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  • Security situation in Afghanistan Level of international engagement versus Switzerland as niche player Support of security sector by many donors, mainly for increasing the efficiency of the security sector -in general less considered: soft measures for increasing the security of people, but also including the control and accountability of the security actors Switzerland works in alternative ways, in the domain of Governance and Protection. Examples: Human Rights : policy and institutional support to human rights actors, including the National Human Rights Commission, the Government (HRSU at Ministry of Justice), as well as the civil society. Access to Justice : strengthening state institutions and awareness raising for the population, which means to support duty bearers as well as rights holder. SSR : supporting police reform, e.g. integrating women in police forces The international community is supporting police reform. With a focus on a stabilization agenda, the efficiency of the forces raises most attention, whereas gender aspects get easily in the background. But for reducing and preventing armed violence, a full reform of the police is necessary. If the police should apply human rights standards and deal with all forms of violence including gender based violence, the integration of women in the forces is key. In this way, Switzerland’s programmes aim at reducing those risk factors which can lead to armed violence. Key is to take Conflict sensitive Programme Management as an integral part of programming. Capacity for analyzing the local context had to be considerably increased, and resources for a flexible adaption of the program depending on the evolving situation is required. This can also be seen by the way Human Rights are integrated in the program. A careful, locally based step-by-step approach based on local needs and understanding is required e.g. also in order to avoid that Human Rights might become politicized as a vehicle of the West.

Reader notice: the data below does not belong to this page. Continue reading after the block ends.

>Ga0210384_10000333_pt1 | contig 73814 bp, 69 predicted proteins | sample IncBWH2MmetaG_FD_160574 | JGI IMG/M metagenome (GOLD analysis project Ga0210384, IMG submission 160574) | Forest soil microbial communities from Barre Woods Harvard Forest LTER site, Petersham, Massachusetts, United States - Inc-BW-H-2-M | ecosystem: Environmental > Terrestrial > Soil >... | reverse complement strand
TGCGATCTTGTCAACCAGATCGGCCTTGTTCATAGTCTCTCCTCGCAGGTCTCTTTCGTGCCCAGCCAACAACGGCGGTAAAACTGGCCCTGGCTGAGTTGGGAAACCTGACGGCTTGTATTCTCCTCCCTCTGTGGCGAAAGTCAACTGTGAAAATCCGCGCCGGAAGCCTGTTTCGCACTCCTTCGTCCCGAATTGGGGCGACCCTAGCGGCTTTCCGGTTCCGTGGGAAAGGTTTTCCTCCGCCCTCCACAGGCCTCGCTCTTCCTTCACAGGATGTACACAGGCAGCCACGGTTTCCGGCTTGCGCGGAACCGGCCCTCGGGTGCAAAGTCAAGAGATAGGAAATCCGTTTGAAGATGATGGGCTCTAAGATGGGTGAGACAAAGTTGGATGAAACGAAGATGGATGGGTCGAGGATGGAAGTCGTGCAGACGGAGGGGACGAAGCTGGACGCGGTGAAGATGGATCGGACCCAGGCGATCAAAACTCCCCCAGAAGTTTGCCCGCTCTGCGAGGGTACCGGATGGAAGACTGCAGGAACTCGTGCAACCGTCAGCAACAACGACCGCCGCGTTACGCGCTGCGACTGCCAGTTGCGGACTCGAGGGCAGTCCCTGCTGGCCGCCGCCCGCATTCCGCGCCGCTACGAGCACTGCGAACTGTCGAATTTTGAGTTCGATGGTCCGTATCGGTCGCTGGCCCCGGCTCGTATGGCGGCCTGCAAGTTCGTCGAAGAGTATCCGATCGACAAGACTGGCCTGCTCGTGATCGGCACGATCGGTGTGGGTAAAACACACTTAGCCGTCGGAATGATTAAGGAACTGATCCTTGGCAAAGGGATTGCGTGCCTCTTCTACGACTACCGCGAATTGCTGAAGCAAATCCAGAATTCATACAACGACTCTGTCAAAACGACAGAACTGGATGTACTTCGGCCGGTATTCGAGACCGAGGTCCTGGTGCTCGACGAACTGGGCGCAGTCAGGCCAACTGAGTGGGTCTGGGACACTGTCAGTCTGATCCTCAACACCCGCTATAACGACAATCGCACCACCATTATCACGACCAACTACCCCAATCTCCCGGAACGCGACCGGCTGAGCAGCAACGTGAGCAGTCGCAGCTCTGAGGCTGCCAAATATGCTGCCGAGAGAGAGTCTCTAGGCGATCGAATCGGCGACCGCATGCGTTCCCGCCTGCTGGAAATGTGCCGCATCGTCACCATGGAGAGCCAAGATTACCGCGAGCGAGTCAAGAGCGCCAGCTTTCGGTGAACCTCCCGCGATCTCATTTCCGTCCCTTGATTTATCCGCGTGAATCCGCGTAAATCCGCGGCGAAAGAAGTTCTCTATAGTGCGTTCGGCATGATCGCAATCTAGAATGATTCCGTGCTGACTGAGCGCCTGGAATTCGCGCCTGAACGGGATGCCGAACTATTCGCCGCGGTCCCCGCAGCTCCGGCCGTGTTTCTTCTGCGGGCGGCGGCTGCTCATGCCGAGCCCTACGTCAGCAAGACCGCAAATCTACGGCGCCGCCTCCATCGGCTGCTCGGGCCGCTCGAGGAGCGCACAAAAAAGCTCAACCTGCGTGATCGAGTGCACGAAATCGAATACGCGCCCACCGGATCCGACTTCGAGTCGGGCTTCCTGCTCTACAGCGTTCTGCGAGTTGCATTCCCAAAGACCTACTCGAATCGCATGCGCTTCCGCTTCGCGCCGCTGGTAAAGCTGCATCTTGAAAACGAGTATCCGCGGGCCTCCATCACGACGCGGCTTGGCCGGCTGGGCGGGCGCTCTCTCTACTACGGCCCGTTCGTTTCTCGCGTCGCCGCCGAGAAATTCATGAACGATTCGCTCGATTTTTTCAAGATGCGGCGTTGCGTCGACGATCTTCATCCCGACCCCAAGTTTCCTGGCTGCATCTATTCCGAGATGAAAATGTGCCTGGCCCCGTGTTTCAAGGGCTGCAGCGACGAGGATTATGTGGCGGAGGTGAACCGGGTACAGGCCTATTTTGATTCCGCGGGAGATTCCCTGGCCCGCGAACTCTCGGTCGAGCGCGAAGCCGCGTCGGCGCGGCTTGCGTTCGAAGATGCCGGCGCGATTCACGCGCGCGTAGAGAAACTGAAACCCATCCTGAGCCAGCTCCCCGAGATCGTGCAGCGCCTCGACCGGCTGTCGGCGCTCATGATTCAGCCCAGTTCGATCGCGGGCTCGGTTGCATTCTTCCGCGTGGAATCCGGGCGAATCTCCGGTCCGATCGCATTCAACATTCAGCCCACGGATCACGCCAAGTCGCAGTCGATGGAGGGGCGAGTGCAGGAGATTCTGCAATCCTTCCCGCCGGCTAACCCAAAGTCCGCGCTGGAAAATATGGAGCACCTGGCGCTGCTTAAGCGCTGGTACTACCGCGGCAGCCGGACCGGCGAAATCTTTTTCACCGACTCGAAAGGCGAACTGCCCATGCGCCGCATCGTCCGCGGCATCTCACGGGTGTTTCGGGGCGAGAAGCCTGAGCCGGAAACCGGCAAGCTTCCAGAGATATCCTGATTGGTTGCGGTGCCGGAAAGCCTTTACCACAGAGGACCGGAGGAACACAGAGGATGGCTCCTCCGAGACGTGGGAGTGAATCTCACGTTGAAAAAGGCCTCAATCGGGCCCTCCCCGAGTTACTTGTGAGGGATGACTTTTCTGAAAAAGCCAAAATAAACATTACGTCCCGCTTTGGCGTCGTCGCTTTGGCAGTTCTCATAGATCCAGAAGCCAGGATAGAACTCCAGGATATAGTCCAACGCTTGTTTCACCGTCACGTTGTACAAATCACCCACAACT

• Security situation in Afghanistan Level of international engagement versus Switzerland as niche player Support of security sector by many donors, mainly for increasing the efficiency of the security sector -in general less considered: soft measures for increasing the security of people, but also including the control and accountability of the security actors Switzerland works in alternative ways, in the domain of Governance and Protection. Examples: Human Rights : policy and institutional support to human rights actors, including the National Human Rights Commission, the Government (HRSU at Ministry of Justice), as well as the civil society. Access to Justice : strengthening state institutions and awareness raising for the population, which means to support duty bearers as well as rights holder. SSR : supporting police reform, e.g. integrating women in police forces The international community is supporting police reform. With a focus on a stabilization agenda, the efficiency of the forces raises most attention, whereas gender aspects get easily in the background. But for reducing and preventing armed violence, a full reform of the police is necessary. If the police should apply human rights standards and deal with all forms of violence including gender based violence, the integration of women in the forces is key. In this way, Switzerland’s programmes aim at reducing those risk factors which can lead to armed violence. Key is to take Conflict sensitive Programme Management as an integral part of programming. Capacity for analyzing the local context had to be considerably increased, and resources for a flexible adaption of the program depending on the evolving situation is required. This can also be seen by the way Human Rights are integrated in the program. A careful, locally based step-by-step approach based on local needs and understanding is required e.g. also in order to avoid that Human Rights might become politicized as a vehicle of the West.